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Expert pruning

To achieve optimum results experts would traditionally subdivide clematis into the three pruning groups detailed below.

Traditional Pruning Group One

Plants best pruned under this method normally flower early in the season with short stems from the previous season's growth (typical clematis include armandii, montana, alpina & macropetala).

It may not be necessary to prune these but if pruning is required it is best to prune AFTER flowering. (normally late spring/early summer)

If you are aiming to maximise plant spread it is best to only remove weak and damaged growth.

If the aim is to contain the plant then it can be pruned back or shortened but it is best to leave some relatively juvenile growth (e.g.previous or current seasons stems) as these will be required to generate new growth.

NONE of the Raymond Evison Clematis Range are suited to be pruned under group one methods.


Traditional Pruning Group Two

Plants best pruned under this method require some mature stems left from the previous season.

Many of the traditional early flowering large flowered (& double flowered) clematis fall within this group which includes traditional varieties such as Nelly Moser, Miss Bateman and Duchess of Edinburgh.

In late winter/early spring tidy up growth by removing any dead or weak stems by cutting down to just above a strong pair of leaf-axilbuds. Typically the height of this prune will vary from 80cm-1.2M.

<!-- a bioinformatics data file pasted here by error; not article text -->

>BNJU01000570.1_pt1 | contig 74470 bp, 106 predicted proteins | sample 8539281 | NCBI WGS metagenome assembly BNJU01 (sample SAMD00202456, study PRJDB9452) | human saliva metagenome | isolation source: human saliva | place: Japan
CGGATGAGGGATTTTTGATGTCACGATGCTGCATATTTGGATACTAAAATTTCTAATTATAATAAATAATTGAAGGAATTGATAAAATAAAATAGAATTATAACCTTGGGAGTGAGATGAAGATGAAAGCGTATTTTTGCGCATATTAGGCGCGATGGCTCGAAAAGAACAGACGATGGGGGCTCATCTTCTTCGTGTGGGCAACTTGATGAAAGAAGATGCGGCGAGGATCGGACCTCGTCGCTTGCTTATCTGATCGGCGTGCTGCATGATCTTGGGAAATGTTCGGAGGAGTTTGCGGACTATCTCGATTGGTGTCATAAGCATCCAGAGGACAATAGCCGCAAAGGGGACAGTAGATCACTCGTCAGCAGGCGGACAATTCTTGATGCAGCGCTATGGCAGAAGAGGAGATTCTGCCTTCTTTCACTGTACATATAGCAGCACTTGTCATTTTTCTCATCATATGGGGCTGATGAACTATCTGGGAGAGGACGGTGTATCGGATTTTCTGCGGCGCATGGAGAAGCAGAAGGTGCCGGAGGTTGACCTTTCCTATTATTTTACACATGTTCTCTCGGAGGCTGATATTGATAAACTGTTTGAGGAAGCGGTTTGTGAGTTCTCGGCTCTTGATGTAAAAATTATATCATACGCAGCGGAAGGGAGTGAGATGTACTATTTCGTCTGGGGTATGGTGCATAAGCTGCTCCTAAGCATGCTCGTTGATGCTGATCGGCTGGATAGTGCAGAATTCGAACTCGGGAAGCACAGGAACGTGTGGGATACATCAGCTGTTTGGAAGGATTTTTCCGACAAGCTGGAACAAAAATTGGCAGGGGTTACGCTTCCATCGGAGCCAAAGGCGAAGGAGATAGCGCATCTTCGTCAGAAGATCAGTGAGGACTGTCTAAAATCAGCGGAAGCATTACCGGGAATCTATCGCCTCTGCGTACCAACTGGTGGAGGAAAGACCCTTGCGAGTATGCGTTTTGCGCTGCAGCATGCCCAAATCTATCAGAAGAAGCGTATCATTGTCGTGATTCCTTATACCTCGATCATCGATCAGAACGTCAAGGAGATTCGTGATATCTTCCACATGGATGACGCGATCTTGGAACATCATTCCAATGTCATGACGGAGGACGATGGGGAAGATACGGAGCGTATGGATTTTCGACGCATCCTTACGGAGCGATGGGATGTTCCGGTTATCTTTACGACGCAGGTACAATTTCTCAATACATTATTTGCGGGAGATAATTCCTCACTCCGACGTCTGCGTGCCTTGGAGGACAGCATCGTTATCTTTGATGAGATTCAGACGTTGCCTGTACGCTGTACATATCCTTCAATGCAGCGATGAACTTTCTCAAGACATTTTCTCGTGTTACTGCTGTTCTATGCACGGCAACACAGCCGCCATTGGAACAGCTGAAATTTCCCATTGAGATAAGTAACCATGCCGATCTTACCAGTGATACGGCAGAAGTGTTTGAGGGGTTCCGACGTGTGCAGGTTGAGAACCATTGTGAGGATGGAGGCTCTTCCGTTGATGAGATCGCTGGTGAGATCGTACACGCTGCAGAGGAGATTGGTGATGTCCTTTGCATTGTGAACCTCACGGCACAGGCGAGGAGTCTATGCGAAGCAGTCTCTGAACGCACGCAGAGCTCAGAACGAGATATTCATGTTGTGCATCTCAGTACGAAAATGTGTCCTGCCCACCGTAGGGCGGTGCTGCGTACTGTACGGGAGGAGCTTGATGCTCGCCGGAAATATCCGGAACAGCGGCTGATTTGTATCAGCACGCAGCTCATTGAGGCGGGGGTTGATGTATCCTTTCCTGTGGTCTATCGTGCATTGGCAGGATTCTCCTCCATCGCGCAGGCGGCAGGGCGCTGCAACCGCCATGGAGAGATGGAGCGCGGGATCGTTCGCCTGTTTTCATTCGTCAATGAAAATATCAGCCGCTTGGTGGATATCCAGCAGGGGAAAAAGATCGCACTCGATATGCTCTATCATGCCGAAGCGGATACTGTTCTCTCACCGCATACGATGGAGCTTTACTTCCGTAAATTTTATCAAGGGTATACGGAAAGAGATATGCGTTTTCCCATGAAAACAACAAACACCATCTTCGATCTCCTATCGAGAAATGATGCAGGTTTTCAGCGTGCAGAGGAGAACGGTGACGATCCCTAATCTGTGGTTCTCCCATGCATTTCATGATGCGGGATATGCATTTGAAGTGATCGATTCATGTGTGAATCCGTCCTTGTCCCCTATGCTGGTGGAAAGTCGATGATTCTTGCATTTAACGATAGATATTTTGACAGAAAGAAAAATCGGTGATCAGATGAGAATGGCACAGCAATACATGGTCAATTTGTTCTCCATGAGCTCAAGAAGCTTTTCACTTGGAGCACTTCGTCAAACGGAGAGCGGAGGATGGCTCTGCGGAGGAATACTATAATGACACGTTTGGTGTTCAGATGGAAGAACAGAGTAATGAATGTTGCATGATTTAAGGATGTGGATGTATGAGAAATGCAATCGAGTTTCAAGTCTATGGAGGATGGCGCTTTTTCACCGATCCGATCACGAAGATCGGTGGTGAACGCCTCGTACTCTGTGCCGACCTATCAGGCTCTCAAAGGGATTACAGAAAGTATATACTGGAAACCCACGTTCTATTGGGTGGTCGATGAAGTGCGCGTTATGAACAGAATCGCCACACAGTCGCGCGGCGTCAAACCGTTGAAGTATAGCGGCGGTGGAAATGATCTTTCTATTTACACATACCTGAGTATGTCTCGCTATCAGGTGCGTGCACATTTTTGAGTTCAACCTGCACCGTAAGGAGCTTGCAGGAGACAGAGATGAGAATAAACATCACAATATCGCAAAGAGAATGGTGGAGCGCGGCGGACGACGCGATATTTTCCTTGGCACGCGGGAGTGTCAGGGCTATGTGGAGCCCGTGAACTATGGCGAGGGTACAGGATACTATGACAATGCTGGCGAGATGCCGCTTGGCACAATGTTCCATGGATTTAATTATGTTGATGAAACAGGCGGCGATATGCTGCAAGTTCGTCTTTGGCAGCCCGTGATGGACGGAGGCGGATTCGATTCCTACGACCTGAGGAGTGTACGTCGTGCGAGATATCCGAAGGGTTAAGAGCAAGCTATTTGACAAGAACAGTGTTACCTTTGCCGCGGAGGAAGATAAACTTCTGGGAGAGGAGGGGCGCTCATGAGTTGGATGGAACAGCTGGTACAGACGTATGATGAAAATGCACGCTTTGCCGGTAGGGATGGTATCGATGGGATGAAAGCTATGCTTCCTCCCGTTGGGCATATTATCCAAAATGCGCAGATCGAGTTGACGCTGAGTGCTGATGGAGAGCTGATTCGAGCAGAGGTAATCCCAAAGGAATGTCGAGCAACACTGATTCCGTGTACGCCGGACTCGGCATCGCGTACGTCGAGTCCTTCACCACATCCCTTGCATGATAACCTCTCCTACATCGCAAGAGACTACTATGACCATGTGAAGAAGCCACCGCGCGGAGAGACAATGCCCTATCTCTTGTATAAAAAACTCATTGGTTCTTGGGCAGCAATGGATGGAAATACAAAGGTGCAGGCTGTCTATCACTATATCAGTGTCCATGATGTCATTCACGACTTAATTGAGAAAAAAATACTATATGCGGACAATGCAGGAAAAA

It is recommended to stagger the height of pruning slightly and thus prune a portion of stems (say two or three) to within 30cm-60cm of soil level - this will encourage fresh growth at the base of the plant.


Clematis Best pruned by Group 2 method

Crystal Fountain, Diamantina Empress, Josephine and other Regal clematis.


Clematis best pruned by either group 2 or 3 methods

The Raymond Evison Clematis listed in the Patio & Garden and Boulevard groups all respond well to group 3 pruning but if preferred can be pruned according to group 2 methods.



Traditional Pruning Group Three

Plants best pruned under this technique will readily produce flowers from the current season's stems. Clematis that fall within this group include traditional summer flowering varieties such as jackmanii & Comtesse de Bouchaud as well as the viticella and integrifolia groups.

In late winter/early spring simply prune all the stems of the plant to within 20-30cm of soil level.

Most of the Clematis within the Raymond Evison range can be pruned under this technique and thus we recommend it as a simple no-fuss method.

It is also a good method to use for all groups during their first spring as it encourages a good base framework of stems.